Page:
As a busy cook you probably face the dilemma of how to save money on your grocery bill but, at the same time you’re tempted by the number of time-saving, convenient prepackaged food. Unfortunately, the prepackaged, time-saving foods are more expensive and less nutritious than meals prepared from scratch. Yes, cooking from scratch is more time consuming, but it’s not so overwhelming when you plan ahead. With careful shopping, menu planning and some basic organization you can save a lot of money.
Avoid buying instant or labor-saving foods; the less you have to do to it, the more expensive it will be. Long grain rice is half the cost of minute rice and hardly takes much more time or effort to cook. The same goes for the large container of oatmeal versus instant oatmeal.
Learn to shop and cook smarter. For example, buy a large roast and then cut a portion of it into stew meat and put the rest in a slow cooker for dinner. Left over roast can be sliced for a delicious French Dip sandwich. That’s three meals from one roast!
Buy family size packages of meat on sale and separate it out before putting in your freezer. Grate your own cheese. Don’t buy single serving chips, yogurts, cottage cheese, etc. Package them up yourself for additional savings.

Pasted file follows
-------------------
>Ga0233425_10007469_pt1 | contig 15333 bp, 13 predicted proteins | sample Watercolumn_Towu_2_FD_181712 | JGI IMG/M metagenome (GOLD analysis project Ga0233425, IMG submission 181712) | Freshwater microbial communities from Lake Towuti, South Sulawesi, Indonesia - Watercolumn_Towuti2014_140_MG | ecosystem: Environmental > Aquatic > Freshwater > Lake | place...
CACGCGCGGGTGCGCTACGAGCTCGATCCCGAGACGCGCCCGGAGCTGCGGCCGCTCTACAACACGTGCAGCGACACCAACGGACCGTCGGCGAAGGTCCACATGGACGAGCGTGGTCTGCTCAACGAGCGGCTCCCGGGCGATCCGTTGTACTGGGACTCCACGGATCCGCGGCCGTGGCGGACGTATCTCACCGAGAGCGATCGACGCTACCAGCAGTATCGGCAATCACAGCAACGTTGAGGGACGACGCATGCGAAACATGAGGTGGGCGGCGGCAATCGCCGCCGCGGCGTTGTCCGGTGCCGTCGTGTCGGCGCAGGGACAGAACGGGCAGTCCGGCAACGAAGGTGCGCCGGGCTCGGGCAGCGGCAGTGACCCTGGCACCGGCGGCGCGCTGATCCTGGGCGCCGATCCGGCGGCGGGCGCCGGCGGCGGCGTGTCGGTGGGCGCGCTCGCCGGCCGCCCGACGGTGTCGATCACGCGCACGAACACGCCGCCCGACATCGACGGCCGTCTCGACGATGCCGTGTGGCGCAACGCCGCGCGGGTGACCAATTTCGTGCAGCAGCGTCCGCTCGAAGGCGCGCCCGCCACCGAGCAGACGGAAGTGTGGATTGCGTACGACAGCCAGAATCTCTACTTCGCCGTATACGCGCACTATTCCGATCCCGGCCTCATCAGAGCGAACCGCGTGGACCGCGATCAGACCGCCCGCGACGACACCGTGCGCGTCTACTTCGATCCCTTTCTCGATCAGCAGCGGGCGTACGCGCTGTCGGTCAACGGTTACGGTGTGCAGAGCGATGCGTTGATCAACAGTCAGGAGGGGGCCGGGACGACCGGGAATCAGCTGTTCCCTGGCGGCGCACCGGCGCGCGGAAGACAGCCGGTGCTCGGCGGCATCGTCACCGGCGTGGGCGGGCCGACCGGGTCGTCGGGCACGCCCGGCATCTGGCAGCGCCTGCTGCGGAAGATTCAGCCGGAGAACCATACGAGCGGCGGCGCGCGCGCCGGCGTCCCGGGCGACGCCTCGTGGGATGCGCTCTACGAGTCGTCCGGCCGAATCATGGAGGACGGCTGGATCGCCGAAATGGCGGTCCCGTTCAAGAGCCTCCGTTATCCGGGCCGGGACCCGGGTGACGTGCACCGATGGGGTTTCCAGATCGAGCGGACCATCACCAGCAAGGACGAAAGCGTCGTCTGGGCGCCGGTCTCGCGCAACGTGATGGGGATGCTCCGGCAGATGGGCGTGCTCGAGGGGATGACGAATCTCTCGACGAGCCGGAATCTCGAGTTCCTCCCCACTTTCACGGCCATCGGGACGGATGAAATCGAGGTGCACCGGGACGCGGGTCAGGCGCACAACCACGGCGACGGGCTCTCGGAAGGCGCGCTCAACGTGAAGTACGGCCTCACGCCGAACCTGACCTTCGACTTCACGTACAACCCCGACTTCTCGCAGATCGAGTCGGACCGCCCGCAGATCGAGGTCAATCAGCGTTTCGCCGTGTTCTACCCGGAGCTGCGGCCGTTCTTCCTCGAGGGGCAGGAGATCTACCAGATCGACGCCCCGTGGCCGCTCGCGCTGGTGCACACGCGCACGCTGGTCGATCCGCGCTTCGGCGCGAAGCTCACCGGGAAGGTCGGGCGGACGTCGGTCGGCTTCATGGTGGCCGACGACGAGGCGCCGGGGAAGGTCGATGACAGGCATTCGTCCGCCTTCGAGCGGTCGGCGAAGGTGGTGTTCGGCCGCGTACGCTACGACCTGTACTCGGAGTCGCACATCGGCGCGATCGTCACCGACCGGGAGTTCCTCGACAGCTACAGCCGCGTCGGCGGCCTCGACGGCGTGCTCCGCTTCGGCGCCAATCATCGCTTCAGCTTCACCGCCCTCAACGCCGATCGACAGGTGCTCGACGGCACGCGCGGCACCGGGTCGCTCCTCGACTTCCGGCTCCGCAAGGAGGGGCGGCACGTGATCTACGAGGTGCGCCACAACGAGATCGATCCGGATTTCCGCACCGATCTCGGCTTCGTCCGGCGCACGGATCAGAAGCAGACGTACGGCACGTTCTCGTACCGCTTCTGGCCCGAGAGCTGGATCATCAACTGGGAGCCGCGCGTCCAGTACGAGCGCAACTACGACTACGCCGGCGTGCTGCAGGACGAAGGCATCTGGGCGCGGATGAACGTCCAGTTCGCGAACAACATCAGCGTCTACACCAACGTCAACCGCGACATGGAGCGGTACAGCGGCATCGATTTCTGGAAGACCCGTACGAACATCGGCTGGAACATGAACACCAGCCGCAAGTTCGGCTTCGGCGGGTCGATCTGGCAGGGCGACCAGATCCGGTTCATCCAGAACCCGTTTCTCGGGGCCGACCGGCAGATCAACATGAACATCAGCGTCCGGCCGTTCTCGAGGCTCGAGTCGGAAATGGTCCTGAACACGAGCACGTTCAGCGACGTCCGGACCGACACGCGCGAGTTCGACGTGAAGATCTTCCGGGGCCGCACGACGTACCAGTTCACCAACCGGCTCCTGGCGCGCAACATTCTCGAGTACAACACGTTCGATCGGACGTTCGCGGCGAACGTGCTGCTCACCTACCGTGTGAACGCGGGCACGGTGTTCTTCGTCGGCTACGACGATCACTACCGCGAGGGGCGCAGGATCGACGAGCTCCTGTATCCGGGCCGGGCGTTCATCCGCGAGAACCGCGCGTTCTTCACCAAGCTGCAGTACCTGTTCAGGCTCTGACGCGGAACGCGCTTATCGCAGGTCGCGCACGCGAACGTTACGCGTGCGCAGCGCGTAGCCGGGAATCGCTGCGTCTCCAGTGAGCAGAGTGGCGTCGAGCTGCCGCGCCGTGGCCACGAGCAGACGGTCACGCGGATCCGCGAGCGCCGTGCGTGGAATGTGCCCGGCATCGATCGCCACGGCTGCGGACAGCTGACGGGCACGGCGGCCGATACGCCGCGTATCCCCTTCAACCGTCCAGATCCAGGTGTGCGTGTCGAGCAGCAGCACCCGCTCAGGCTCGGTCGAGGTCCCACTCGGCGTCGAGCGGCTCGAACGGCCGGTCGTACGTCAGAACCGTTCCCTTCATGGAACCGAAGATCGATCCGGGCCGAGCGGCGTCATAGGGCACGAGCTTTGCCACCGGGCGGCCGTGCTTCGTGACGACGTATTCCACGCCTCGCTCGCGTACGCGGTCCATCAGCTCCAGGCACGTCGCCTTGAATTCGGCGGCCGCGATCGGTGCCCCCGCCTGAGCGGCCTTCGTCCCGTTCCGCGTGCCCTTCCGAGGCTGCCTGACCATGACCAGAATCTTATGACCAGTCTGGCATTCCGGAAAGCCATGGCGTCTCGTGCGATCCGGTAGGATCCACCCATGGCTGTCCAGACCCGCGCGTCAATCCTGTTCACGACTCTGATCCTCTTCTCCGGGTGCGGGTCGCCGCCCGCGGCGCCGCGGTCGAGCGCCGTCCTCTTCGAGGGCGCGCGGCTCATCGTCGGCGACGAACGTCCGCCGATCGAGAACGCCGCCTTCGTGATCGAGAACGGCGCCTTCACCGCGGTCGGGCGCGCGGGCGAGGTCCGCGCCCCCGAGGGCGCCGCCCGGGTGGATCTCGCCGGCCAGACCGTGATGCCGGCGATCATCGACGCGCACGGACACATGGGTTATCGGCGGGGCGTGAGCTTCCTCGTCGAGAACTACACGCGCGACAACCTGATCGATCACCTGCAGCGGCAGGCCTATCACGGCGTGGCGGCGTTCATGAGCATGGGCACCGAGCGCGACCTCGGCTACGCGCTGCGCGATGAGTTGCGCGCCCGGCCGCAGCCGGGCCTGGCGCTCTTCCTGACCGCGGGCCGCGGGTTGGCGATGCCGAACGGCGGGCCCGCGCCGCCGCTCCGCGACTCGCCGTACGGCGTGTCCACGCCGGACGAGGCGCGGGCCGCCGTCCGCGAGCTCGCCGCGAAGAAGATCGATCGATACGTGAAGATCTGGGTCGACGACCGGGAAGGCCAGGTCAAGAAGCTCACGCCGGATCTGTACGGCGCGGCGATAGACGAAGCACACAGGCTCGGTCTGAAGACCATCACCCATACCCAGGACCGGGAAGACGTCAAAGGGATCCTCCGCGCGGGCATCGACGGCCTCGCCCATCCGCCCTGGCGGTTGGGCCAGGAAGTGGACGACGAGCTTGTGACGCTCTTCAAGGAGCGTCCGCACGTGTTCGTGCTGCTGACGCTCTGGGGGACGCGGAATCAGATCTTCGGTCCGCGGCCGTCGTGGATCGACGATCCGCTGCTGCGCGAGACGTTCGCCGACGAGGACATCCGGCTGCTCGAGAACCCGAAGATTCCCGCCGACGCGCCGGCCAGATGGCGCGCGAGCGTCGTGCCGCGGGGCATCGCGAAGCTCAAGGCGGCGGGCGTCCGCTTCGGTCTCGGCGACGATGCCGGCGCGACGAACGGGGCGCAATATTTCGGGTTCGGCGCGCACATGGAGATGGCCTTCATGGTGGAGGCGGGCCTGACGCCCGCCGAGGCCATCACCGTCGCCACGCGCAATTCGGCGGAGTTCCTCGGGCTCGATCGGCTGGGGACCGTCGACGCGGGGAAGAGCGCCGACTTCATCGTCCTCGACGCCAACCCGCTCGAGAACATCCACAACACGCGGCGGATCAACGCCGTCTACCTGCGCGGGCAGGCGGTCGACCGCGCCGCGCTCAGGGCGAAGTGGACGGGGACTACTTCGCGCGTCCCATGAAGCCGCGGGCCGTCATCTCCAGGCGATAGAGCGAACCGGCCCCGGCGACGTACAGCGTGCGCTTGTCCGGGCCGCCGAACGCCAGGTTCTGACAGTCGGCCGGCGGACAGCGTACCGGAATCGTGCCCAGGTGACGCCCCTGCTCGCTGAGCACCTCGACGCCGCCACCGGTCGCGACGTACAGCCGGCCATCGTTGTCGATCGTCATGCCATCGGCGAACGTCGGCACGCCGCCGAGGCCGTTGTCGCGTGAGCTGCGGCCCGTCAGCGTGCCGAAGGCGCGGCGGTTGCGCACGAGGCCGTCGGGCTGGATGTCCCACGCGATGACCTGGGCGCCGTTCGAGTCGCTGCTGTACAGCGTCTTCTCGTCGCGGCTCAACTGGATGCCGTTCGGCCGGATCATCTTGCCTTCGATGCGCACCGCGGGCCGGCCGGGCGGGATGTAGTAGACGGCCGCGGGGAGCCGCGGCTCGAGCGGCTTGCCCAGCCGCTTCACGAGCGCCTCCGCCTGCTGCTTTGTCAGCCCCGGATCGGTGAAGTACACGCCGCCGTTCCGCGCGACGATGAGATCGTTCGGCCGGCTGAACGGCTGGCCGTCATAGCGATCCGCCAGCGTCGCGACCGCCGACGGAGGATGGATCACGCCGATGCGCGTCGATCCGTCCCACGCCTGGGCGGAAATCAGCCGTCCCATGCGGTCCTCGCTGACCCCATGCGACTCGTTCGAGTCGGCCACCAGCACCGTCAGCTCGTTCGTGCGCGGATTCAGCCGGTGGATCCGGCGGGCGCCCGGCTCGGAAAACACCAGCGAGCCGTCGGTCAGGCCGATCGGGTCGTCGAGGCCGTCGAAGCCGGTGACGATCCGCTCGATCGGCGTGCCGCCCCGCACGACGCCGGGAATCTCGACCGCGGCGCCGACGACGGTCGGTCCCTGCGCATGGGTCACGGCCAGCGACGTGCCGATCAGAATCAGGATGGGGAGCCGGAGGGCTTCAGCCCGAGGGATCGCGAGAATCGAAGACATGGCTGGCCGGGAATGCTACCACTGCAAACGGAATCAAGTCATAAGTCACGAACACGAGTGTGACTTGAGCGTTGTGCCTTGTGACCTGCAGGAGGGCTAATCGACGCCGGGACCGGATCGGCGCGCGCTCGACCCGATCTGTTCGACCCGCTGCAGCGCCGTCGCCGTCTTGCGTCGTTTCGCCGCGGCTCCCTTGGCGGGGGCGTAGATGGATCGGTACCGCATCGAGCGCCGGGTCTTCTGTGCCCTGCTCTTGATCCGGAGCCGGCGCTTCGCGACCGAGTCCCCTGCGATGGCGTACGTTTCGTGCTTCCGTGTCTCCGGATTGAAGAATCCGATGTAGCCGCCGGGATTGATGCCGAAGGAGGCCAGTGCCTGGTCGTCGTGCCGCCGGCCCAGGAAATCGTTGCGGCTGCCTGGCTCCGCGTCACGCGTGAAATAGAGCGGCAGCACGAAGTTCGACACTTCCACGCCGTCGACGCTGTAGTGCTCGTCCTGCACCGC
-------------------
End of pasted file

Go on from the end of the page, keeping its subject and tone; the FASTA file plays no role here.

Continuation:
Don’t pass up the store brand foods, they are less expensive and most of the time of equal quality. When you start to think about saving money on your food bill you will start seeing other things you can do to save on groceries.
Plan your meals around your supermarket sales. Don’t get the newspaper? No problem becausemost stores will have their sale ads on line each week. Also, print coupons online, search coupons to find sites that offer printable grocery coupons.
Casseroles, soups, and stews that contain pasta, rice, beans and vegetables are good low-priced meals. Don’t throw away leftover vegetables, gravy and meats; freeze them and add them to homemade soups later.
Plan a couple of meatless meals each week with fish, eggs or beans for protein. Or have breakfast for dinner once a week, bacon, eggs, and toast is always good.
Use your cookbooks, magazines, or websites to help in planning your meals. Planning your meals will not only stretch the grocery dollars, but you’ll end up with more nutritious and interesting meals.
Kathy McHenry, founder and CEO of MyOnlineMeals.com has helped thousands put a real dinner on the table. Go to MyOnlineMeals.com to receive a free weekly recipe list and shopping list; and to be added to her monthly newsletter. You can reach Kathy by email at Kathy@myonlinemeals.com.